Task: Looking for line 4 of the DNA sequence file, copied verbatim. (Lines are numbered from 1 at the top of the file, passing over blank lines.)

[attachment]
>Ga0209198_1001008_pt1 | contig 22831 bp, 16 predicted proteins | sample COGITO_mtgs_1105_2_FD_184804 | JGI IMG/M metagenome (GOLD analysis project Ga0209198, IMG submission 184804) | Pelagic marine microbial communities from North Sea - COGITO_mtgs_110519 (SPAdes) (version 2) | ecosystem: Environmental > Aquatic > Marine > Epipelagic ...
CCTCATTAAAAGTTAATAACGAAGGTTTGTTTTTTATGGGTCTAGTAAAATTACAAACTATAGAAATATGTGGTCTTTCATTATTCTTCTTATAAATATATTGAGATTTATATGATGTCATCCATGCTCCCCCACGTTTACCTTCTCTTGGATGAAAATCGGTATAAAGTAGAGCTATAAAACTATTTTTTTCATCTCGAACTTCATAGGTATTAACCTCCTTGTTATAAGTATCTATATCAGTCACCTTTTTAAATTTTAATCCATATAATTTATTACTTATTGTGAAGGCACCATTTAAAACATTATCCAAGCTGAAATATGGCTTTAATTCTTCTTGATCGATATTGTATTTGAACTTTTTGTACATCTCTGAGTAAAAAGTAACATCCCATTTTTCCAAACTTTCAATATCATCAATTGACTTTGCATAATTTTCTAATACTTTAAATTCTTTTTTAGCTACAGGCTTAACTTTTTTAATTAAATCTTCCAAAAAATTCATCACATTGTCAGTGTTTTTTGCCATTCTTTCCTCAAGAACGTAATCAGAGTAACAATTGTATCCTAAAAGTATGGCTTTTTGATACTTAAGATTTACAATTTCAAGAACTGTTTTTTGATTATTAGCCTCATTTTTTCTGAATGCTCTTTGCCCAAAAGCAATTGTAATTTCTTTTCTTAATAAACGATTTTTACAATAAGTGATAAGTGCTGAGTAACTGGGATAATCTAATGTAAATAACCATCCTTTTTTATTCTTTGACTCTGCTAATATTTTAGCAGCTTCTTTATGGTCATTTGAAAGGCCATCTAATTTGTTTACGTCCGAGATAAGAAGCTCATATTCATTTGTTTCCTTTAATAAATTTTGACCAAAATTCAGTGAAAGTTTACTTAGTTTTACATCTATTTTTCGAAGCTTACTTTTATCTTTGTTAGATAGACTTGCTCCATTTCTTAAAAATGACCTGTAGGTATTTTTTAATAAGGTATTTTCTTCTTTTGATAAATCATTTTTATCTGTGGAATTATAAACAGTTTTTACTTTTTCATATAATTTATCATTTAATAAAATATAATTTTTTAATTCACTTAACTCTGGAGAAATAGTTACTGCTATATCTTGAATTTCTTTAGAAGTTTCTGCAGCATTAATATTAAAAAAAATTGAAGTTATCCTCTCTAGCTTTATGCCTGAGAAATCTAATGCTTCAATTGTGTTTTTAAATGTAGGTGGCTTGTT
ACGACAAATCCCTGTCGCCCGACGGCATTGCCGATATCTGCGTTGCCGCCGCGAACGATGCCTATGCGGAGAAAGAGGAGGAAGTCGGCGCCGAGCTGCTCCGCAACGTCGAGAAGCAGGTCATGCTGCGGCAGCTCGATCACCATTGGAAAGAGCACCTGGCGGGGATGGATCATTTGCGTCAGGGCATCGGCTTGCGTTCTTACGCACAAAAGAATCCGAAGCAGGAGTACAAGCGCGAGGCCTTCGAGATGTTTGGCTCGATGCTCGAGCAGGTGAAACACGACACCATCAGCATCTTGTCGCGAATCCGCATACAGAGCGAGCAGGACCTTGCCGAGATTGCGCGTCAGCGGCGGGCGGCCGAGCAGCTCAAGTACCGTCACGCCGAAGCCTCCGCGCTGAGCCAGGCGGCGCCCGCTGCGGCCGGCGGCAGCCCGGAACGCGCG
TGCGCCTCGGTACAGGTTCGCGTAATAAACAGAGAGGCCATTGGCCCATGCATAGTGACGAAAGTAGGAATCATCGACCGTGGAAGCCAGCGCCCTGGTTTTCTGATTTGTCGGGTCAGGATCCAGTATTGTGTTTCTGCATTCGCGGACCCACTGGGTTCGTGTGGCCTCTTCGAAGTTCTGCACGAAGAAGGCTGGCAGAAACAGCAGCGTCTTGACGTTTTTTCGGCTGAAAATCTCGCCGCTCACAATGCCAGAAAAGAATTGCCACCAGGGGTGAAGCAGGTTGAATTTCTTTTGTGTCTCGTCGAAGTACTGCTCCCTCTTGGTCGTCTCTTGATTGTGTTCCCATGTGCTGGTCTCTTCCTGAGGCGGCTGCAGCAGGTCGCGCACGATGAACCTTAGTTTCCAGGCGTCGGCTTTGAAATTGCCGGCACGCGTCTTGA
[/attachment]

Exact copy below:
TGCGCCTCGGTACAGGTTCGCGTAATAAACAGAGAGGCCATTGGCCCATGCATAGTGACGAAAGTAGGAATCATCGACCGTGGAAGCCAGCGCCCTGGTTTTCTGATTTGTCGGGTCAGGATCCAGTATTGTGTTTCTGCATTCGCGGACCCACTGGGTTCGTGTGGCCTCTTCGAAGTTCTGCACGAAGAAGGCTGGCAGAAACAGCAGCGTCTTGACGTTTTTTCGGCTGAAAATCTCGCCGCTCACAATGCCAGAAAAGAATTGCCACCAGGGGTGAAGCAGGTTGAATTTCTTTTGTGTCTCGTCGAAGTACTGCTCCCTCTTGGTCGTCTCTTGATTGTGTTCCCATGTGCTGGTCTCTTCCTGAGGCGGCTGCAGCAGGTCGCGCACGATGAACCTTAGTTTCCAGGCGTCGGCTTTGAAATTGCCGGCACGCGTCTTGA